They are also not related to any type of pressure or stress, and are believed to be caused by a chemical reaction of some kind in our brain.

The final of the types, the Tension form, is where the link between stress and headaches really begin to emerge.

One of the major reasons, unlike Migraines, which decrease once we hit 40, these can actually increase and affect us more commonly as we get older, unless we reduce the “pressure”.

Here are the most common symptoms of the Tension form.

  • A moderate or slight pressure on our head
  • The pressure can be in three places; the front, side, or top of our head
  • Fatigue as well as irritability and agitation
  • Insomnia and other sleep issues
  • A slight to moderate sensitivity to both light as well as noise
  • Muscle aches over in several parts of the body

This form is by far and away the most common, and will affect about 35% of all people worldwide at least every 60 days.

The most common cause of this form is pressure of some kind, and this is where stress and headaches really comes into focus.

The reason for this is quite simple; they feel like a tightness of some kind has taken over in our head, generally the forehead, as well as our shoulders and neck area.

However, they also have another connection; in most cases if the pressure subsides, so do they.

They are not anywhere near as severe and they do not “stop us dead in our tracks” like the other forms do.

In fact, even though they can still be painful and a nuisance, we can easily still go about our everyday activities.

However, what is interesting about this form is what we learned for out homeopathic pharmacist, is what he believed actually triggered them, and then what he recommended.

The Most Common Causes On The Tension Form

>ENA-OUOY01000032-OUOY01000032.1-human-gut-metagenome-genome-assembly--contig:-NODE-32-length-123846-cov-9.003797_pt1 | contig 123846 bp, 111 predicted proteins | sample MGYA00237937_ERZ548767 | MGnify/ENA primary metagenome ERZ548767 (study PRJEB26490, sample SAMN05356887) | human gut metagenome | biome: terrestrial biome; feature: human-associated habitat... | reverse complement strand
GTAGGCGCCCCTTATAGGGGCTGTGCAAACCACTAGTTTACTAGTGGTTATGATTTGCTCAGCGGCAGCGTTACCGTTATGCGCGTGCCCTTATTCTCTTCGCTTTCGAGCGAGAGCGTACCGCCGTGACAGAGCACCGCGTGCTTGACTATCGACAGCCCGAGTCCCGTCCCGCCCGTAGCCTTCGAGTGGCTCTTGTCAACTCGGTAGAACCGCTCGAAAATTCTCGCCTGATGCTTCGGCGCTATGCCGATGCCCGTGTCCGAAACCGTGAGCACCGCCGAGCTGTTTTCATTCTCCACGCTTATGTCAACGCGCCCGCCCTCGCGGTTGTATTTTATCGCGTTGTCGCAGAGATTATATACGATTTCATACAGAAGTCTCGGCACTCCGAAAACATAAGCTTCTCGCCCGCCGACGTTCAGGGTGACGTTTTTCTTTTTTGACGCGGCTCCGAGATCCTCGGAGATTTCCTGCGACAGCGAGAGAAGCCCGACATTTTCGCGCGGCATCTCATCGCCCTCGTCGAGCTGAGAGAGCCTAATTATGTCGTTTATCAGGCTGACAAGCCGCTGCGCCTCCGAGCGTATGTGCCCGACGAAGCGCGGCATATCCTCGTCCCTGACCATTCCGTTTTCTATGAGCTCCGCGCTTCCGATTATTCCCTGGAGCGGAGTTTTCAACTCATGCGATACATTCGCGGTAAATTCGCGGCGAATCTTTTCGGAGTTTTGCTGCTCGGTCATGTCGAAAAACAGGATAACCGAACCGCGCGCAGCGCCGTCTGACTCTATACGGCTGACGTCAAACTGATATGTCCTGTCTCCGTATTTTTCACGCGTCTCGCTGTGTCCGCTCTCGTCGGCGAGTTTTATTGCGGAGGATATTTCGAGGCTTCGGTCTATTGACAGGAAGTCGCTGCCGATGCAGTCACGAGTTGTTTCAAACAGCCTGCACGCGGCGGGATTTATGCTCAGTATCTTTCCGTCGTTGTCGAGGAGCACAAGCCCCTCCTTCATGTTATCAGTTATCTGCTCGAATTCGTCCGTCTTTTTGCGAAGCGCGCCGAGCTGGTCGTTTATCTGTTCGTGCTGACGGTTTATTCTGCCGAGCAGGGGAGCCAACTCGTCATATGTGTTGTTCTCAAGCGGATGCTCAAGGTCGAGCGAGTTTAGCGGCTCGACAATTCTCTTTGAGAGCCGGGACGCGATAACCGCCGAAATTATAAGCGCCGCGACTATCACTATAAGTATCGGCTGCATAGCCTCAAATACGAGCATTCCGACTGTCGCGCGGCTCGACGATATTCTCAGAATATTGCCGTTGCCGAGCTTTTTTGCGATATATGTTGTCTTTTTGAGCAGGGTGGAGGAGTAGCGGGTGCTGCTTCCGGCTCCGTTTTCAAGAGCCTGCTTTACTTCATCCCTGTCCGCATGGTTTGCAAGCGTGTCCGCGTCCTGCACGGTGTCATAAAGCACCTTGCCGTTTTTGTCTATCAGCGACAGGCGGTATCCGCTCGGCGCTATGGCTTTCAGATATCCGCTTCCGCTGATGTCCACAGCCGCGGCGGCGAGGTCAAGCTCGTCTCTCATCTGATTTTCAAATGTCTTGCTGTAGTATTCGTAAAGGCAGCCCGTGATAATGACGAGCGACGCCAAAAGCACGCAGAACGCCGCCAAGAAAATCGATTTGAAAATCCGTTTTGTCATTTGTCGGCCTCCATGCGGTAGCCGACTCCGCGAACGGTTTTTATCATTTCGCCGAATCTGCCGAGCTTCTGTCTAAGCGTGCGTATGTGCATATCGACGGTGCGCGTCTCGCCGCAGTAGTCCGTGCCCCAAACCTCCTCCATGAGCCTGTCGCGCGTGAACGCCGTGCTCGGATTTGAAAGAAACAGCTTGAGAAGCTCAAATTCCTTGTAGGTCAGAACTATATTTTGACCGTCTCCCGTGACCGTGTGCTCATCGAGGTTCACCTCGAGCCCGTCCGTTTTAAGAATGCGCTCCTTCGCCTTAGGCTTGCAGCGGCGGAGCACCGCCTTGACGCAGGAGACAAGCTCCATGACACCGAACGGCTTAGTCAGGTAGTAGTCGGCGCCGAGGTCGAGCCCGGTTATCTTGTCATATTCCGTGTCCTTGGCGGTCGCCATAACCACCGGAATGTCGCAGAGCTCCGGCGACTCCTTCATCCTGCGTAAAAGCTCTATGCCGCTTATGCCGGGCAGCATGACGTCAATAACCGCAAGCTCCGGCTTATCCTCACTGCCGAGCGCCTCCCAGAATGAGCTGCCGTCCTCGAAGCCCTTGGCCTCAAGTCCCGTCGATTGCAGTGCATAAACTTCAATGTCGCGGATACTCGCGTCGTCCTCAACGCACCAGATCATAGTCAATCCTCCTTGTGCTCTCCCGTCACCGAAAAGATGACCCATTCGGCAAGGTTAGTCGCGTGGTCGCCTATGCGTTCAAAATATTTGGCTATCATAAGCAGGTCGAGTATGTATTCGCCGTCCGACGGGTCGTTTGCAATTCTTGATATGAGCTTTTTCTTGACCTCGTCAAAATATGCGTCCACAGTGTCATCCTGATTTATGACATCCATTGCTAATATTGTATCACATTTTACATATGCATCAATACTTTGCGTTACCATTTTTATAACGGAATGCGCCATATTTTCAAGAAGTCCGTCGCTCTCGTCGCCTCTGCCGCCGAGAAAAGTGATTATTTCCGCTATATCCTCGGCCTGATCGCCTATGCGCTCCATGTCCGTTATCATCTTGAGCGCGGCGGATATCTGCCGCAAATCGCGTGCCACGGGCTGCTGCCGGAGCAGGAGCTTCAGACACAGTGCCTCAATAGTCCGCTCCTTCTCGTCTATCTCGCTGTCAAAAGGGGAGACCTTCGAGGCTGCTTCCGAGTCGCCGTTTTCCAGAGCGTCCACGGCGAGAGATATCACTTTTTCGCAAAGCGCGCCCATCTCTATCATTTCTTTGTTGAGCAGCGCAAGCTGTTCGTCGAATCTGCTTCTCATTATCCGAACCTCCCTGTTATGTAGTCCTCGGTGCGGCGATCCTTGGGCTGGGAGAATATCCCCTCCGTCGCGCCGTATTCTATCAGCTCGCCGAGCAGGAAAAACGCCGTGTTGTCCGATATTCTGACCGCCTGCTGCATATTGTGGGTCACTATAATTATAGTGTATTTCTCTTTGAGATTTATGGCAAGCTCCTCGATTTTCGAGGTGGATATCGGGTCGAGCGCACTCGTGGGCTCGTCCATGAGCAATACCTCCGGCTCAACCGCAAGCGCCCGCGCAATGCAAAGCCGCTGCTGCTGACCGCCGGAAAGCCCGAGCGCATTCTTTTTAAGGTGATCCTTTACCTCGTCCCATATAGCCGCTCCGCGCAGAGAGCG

Here is what he told us were the most common causes with stress and headaches.

  • Stress or pressure—with not a close second
  • Believe it or not—bad posture, common for our age group
  • Not enough sleep, which triggers fatigue and leads to pressure
  • Not eating enough or waiting to long
  • Not enough of the Mineral Iron in our body.

Trying to manage the pressure, especially for my wife as the main caregiver, was very difficult at first.

But these forms of headaches were hitting her quite regularly at this point, so we decided to give her a day off every 4-5 days.

We would have someone come in and take over while she got totally away. She walked, started to exercise again, and started to listen to music a lot more.

Music can and does relieve pressure very easily.

Step Back and Think About Our Posture

Both of us also stated to work on our posture and simply made an effort to stand up straight as well as set up straight, instead of slumping.

If you step back and think about it, one of the most common links to all of us as we age, is our posture.

If you are losing sleep, especially at our age, we are asking for trouble as well as hunger and waiting too long to eat.

As we get older, we need to eat less but more often, and this is one of the reasons why.

The mineral Iron helps to send oxygen to our blood and allows it to travel to our brain. If we are low in oxygen, it can and does lead to headaches.

References

http://www.headaches.org/